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Television program profiles friendships between Muslims, Baptists Print E-mail
By Bob Allen   
Monday, January 04, 2010

NASHVILLE, Tenn. (ABP) -- One thing Muslims and Baptists have in common is they are often identified by their extremists, according to a documentary airing on ABC television stations in January and February.

"Different Books, Common Word" offers an alternative message to both violence by Muslim terrorists around the world and demonizing of Islam by evangelicals in the United States.

The hour-long documentary produced by a Baptist organization in partnership with the Islamic Society of North America and the Interfaith Broadcasting Commission instead tells stories of individual Baptists and Muslims motivated to reach out to each other by the mandate of love for neighbor taught by both faiths.

The Baptist Center for Ethics, a free-standing partner organization of the Cooperative Baptist Fellowship, released the video under the imprimatur of its website, EthicsDaily.com.

"We hope the documentary provides positive narratives for relationships between Baptists and Muslims, narratives that begin to challenge the negative narratives that dominate American culture," said Robert Parham, executive director of the Baptist Center for Ethics, who co-produced the movie with EthicsDaily.com's managing editor and media producer Cliff Vaughn.

Shooting for the video began last January when Parham was invited to Boston for a meeting of about 80 Baptist and Muslim leaders from across the country to repair a relationship marred by comments from high-profile Baptist leaders portraying Islam as a religion of hate.

Filming lasted through June, featuring interviews with Baptists and Muslims interacting in unlikely places like Columbia, Tenn., where an Islamic Center was firebombed in 2008, and the Texas-Louisiana state line, where a Muslim businesswoman and African-American Baptist pastor worked together for hurricane relief.

"Viewers will be surprised to see new stories of respect and partnership that are emerging in the United States between goodwill Muslims and Baptists," said Parham, a former ethicist with the Southern Baptist Convention Christian Life Commission who founded the Nashville, Tenn.,-based Baptist Center for Ethics in 1991. "We hope these stories will begin to replace the negative ones about both Muslims and Baptists."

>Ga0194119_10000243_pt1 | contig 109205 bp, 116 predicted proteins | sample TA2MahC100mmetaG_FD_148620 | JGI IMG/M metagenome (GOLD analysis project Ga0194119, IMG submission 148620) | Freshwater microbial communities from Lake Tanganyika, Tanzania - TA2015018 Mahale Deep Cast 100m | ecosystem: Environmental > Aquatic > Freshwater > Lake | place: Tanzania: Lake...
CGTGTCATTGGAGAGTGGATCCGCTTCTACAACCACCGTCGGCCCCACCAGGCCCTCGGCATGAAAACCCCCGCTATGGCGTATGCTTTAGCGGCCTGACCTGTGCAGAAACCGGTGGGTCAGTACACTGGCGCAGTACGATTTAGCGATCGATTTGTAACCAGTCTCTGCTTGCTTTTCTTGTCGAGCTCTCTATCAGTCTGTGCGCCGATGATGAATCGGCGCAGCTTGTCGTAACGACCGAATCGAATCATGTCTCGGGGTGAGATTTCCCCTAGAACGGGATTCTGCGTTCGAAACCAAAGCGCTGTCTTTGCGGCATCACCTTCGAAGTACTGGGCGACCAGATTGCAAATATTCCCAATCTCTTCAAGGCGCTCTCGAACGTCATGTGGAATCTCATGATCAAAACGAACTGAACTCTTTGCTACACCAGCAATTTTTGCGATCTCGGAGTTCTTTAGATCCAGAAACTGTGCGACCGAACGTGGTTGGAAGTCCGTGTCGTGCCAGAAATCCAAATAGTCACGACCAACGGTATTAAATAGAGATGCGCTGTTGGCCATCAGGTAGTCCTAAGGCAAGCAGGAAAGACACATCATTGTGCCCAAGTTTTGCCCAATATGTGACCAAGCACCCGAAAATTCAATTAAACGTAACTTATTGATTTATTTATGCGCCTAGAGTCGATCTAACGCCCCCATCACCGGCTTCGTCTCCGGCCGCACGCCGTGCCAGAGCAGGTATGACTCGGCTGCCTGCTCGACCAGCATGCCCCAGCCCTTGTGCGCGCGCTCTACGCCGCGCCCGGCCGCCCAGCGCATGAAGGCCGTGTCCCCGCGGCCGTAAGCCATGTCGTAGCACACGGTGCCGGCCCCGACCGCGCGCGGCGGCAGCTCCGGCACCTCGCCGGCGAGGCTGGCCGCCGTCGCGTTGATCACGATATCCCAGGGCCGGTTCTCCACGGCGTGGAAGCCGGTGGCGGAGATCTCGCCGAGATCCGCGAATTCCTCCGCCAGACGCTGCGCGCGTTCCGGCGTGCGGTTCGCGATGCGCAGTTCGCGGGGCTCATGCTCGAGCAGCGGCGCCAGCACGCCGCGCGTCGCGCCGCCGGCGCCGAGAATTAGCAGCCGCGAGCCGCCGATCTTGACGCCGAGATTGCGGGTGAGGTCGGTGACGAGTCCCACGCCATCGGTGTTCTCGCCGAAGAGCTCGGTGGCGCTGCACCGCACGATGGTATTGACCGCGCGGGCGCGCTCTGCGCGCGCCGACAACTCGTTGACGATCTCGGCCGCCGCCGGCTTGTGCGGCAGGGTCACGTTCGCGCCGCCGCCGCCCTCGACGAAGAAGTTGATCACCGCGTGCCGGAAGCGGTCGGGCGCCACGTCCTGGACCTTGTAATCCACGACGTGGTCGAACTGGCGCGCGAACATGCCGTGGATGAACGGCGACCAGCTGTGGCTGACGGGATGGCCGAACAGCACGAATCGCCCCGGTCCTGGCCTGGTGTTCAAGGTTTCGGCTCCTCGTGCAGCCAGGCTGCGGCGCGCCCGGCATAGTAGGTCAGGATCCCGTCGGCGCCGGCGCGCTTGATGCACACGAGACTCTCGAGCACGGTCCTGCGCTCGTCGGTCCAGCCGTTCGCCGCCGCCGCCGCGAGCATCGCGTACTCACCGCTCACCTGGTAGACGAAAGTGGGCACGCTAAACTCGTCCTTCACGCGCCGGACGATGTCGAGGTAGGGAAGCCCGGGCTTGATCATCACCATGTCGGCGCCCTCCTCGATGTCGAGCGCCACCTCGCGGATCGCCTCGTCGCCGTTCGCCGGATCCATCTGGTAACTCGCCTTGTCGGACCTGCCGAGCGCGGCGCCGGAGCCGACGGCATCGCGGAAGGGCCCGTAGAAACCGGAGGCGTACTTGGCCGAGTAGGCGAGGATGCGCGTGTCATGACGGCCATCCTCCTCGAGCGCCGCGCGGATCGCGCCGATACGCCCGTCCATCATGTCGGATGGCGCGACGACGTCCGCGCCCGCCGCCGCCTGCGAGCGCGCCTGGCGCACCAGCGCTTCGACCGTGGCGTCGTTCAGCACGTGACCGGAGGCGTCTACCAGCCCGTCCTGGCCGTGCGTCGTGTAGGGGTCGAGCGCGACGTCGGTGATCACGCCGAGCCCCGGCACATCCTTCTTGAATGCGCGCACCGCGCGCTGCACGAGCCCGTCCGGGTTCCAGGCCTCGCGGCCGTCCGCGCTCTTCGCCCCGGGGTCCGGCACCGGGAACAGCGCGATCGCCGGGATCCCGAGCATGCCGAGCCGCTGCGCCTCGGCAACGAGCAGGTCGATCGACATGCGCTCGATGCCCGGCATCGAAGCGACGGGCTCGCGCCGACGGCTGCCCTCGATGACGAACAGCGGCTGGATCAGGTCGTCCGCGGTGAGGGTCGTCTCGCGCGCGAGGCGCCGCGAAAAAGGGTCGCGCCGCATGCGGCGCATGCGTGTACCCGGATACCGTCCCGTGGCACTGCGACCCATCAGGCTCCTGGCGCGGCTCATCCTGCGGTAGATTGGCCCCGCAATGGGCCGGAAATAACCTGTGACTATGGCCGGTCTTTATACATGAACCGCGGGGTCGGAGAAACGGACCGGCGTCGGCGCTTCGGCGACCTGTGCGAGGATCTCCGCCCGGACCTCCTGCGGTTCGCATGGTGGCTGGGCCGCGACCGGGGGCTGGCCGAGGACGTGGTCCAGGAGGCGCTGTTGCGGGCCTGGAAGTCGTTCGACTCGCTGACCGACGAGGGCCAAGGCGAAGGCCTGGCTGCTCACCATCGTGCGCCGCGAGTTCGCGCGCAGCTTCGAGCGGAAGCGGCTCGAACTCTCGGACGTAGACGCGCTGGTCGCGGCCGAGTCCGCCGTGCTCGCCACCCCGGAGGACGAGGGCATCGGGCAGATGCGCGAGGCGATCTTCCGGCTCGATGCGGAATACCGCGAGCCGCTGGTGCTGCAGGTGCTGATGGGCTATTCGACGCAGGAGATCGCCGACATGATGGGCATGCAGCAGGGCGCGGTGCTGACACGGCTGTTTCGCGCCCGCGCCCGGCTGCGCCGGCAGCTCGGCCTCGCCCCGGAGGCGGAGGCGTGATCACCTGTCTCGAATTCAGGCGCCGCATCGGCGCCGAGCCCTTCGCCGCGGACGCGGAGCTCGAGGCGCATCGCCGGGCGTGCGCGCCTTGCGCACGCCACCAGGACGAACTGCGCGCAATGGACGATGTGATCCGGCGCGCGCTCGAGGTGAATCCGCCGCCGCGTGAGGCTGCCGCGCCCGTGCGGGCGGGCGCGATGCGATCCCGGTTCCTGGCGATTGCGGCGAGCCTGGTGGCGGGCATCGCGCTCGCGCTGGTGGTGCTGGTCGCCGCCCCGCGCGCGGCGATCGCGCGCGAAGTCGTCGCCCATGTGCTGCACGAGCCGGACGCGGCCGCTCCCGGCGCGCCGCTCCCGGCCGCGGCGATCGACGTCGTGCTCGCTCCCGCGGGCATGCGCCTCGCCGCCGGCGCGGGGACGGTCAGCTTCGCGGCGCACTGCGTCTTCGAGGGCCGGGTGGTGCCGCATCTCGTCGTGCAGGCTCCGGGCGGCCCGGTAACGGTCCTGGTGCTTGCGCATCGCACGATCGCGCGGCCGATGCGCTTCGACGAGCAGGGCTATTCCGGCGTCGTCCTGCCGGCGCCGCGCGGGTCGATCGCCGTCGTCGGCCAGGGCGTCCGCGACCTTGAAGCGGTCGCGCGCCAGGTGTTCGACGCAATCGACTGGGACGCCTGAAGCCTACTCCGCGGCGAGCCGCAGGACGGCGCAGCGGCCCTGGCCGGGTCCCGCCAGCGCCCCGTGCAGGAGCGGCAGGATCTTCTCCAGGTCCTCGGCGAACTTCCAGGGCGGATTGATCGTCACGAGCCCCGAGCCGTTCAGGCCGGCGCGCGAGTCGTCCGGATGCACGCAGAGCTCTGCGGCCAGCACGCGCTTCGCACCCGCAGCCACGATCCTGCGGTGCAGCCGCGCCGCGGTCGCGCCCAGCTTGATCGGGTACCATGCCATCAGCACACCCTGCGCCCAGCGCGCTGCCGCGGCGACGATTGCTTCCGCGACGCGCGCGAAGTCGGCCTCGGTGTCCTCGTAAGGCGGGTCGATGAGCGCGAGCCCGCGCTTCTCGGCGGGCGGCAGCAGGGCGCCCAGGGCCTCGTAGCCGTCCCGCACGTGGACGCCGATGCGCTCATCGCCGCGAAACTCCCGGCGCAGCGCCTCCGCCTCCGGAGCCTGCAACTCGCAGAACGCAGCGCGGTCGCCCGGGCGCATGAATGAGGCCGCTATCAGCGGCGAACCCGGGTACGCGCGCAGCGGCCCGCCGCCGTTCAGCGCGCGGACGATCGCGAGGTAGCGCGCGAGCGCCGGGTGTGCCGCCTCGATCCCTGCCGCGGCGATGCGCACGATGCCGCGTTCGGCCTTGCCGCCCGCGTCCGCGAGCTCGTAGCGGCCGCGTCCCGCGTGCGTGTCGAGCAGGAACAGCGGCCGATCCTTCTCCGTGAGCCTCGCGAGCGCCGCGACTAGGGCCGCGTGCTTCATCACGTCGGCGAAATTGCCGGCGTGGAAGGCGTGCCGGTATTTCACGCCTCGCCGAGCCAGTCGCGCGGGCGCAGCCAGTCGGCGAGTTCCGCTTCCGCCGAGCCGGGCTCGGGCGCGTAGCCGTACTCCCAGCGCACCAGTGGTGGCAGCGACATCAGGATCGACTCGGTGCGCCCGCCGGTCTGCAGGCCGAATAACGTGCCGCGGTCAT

After 9/11, several high-profile Baptist preachers received media attention for comments harshly critical of Islam. Franklin Graham called it a "wicked" religion, Jerry Falwell said Muhammad was a terrorist and one former Southern Baptist Convention president labeled the prophet a "demon-possessed pedophile."

In 2007 Roy Medley, general secretary of American Baptist Churches USA visited Lebanon and the Republic of Georgia, and Muslim and Baptist leaders in both places urged him to seek to improve Baptist-Muslim relations in the U.S.

"We need to repair the damage done by Baptists who made hurtful statements about Muslims in the past," Medley was quoted saying in August 2007. "If you believe in religious liberty, you must respect other religions. The best way to witness to your own faith is through humility and service."

After reading those remarks, Sayyid Syeed of the Islamic Society of North America contacted Medley to discuss ways of creating dialogue between Muslims and Baptists. Representatives from the Cooperative Baptist Fellowship and Alliance of Baptists joined American Baptists in a first round of discussions with Muslim leaders in January 2008, which led to the formal dialogue a year later.

EthicsDaily.com went to the gathering intending to produce its own DVD, but after filming got underway, the Interfaith Broadcasting Commission, formed in 1980 by four major faith groups representing 100 million adherents in the U.S. to produce religious content for three major television networks, suggested that the Islamic Society of North America, one of the members, sponsor its release through "Vision and Values," a series available to stations owned by and affiliated with ABC.

"Different Books, Common Word" is the sixth video produced by the BCE but the first aired on national television. Previous projects addressed topics including Baptist-Jewish relations, faith and politics and Baptists and race. The broadcast window began Jan. 3 and lasts through February. Local listings are here.

The program is also for sale for $25 on DVD. The DVD version includes special features and deleted scenes and comes with a study guide for use by groups.

Bob Allen is senior writer for Associated Baptist Press.

 
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